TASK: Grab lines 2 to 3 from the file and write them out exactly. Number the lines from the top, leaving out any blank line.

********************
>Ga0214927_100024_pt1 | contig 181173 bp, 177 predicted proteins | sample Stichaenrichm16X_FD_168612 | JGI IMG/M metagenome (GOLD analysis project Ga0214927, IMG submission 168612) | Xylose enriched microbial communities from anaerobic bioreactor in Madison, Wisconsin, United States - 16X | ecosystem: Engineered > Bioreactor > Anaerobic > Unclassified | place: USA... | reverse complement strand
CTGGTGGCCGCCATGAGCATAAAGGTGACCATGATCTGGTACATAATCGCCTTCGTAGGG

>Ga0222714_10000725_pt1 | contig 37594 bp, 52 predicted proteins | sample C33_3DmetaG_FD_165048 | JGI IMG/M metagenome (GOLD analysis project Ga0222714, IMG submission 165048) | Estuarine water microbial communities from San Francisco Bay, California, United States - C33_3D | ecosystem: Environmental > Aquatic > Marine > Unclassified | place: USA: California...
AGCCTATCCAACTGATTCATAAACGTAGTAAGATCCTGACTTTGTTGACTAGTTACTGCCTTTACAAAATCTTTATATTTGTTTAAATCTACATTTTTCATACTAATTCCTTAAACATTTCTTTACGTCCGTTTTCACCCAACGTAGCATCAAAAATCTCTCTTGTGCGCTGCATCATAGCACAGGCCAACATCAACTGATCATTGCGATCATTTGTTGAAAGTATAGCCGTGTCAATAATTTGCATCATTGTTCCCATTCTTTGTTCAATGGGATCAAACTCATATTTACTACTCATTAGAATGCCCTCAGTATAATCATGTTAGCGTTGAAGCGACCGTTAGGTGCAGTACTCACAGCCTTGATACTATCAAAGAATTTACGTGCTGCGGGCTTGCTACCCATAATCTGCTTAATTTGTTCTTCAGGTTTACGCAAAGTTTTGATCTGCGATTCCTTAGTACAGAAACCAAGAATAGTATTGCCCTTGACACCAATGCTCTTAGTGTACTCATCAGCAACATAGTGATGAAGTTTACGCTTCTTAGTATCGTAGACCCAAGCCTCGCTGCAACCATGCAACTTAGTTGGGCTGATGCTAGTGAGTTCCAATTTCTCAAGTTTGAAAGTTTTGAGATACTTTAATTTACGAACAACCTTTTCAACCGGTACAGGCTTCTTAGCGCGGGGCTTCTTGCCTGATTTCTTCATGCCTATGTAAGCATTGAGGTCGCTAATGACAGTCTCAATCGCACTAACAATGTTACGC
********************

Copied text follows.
CTGGTGGCCGCCATGAGCATAAAGGTGACCATGATCTGGTACATAATCGCCTTCGTAGGG

>Ga0222714_10000725_pt1 | contig 37594 bp, 52 predicted proteins | sample C33_3DmetaG_FD_165048 | JGI IMG/M metagenome (GOLD analysis project Ga0222714, IMG submission 165048) | Estuarine water microbial communities from San Francisco Bay, California, United States - C33_3D | ecosystem: Environmental > Aquatic > Marine > Unclassified | place: USA: California...